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Bottom-Up Implementation and Top-Down Intent in Agile Transformations

Reading: Bottom-Up Implementation and Top-Down Intent in Agile Transformations

When dealing with complex agile transformations in large enterprises, use bottom-up implementation and top-down intent. Mike introduced this “bottom-up implementation and top-down intent” concept in a prior post. As Mike puts it, this is “where leadership sets the direction and establishes constraints, but with teams that are empowered to operate within those constraints.”

Bottom-up implementation

Bottom-up implementation means helping teams be as successful as they can within their constraints. Get teams mature enough to report out significant performance information. I’m suggesting information like velocity, story ratios, resource shortages, quality and blocking issues on a reliable cadence. Help the org gain transparency about the challenges in an actionable way. Due to extreme constraints in many organizations, this isn’t easy. What’s constraining agile in your organization?

Bottom up means helping the teams factually communicate the impact of obstacles on team performance. Therefore, I use assessments to identify and communicate the “non-agile” behaviors and practices that are reducing the potential performance of the teams. We know that Agile/Lean practices work. Hence we know that the teams that assess higher will perform better against their business drivers and performance metrics. Have you identified the obstacles in your company?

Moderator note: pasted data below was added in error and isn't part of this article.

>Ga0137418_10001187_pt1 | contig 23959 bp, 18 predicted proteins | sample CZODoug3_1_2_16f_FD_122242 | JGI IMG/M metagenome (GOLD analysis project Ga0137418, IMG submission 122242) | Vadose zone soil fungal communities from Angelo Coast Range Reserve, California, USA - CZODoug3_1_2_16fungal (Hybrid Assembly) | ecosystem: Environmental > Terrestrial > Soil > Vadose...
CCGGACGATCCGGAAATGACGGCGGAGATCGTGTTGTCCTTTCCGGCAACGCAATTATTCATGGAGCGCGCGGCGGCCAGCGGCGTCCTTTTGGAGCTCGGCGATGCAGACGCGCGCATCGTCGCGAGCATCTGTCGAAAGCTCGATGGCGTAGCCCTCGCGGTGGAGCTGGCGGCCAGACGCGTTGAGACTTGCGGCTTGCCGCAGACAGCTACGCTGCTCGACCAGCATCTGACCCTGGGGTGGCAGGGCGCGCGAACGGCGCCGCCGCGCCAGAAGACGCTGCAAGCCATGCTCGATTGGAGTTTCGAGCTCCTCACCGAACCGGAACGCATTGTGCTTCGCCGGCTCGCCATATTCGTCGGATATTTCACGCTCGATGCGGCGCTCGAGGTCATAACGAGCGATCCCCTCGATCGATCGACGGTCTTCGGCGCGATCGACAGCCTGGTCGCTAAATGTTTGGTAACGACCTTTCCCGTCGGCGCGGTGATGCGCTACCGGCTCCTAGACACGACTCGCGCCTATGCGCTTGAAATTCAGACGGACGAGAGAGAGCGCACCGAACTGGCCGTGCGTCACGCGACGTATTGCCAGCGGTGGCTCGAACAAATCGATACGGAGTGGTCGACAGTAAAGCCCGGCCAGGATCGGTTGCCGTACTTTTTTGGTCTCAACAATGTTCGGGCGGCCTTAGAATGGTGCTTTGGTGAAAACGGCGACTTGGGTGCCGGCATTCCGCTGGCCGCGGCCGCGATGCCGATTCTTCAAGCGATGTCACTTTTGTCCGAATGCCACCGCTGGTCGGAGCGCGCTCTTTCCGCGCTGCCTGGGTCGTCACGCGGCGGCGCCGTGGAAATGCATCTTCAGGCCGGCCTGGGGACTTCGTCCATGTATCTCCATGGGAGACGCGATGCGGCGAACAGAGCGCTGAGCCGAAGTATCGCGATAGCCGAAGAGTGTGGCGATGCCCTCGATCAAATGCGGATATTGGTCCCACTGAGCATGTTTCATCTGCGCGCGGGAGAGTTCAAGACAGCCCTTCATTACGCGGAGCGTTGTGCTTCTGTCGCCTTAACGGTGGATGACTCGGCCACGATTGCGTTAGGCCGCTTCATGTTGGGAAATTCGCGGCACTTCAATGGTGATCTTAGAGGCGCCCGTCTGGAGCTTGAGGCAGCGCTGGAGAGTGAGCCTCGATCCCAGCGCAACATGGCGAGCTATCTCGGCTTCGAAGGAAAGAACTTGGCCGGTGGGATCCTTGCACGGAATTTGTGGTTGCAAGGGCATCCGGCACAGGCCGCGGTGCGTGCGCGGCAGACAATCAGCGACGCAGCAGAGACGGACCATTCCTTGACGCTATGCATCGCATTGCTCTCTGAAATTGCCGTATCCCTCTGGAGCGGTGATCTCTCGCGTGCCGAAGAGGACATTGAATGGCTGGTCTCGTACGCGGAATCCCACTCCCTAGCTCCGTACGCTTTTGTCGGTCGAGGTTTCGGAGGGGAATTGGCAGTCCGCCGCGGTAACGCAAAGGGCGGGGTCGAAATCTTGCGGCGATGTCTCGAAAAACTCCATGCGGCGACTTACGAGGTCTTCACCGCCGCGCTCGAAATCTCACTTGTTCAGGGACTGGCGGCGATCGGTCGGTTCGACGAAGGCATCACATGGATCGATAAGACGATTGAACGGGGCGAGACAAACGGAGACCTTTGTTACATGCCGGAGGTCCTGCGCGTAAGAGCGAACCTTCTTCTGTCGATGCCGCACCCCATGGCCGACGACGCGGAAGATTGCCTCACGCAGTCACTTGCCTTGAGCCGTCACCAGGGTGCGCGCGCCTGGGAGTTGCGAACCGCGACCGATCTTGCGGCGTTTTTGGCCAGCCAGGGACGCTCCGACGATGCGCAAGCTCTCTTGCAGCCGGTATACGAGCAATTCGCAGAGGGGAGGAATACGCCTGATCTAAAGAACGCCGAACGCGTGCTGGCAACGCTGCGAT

This approach of team and organizational assessments and improvement road-mapping tied to team metrics is a very mature way to help sustain the changes. This approach highlights where my clients aren’t getting the success they want. All this information from the ground credibly expresses the impacts of the organizational and management obstacles that arise from management decisions. In many organizations, you can’t simply create change in the larger environment to make the team stuff easy without first producing the information needed to justify change to management. This brings us to…

Top-down intent

Top-down intent requires helping management understand how they can be successful with Agile teams. They often are not in a good position to be successful with agile. They are under tremendous duress and they need to work through a ton of challenges. Sound familiar? But we can still make progress. First, explain at the upper management levels and in other parts of the organization why they need stable teams. Provide data to demonstrate the impact of the organizational design in order to support moving toward the recommended org design. Then understand the system, how it creates value, and its constraints. Finally, build Scrum teams around the constraints.

As part of top down intent, maintain the changes after the external agile coaches leave. This is important. Therefore, build awareness of the capabilities required in the program office that will be necessary once the coaches are gone. Hire people to sustain momentum with internal training and coaching. Do this early on so these new people can get up to speed, spending time with the external coaches.

So there you have it: one way of approaching complex agile transformations in the enterprise. Consider both bottom-up implementation and top-down intent. There is more, so stay tuned.

* Thanks to Doug Brophy for his help with this post. Thanks to Dennis Stevens for providing the fodder.

Next Gaining Support for a Sustainable Agile Transformation

Comments (3)

  1. Amol

    Thanks for the good read.
    Is it a good idea to adopt any scaled framework like SAFe just to make implementation that much more easier for large organization?

    • Andrew Fuqua

      Sure, but that’s a very small part of what I’m talking about here. Some other blog posts here paint some of the picture, but we have more to write as well.


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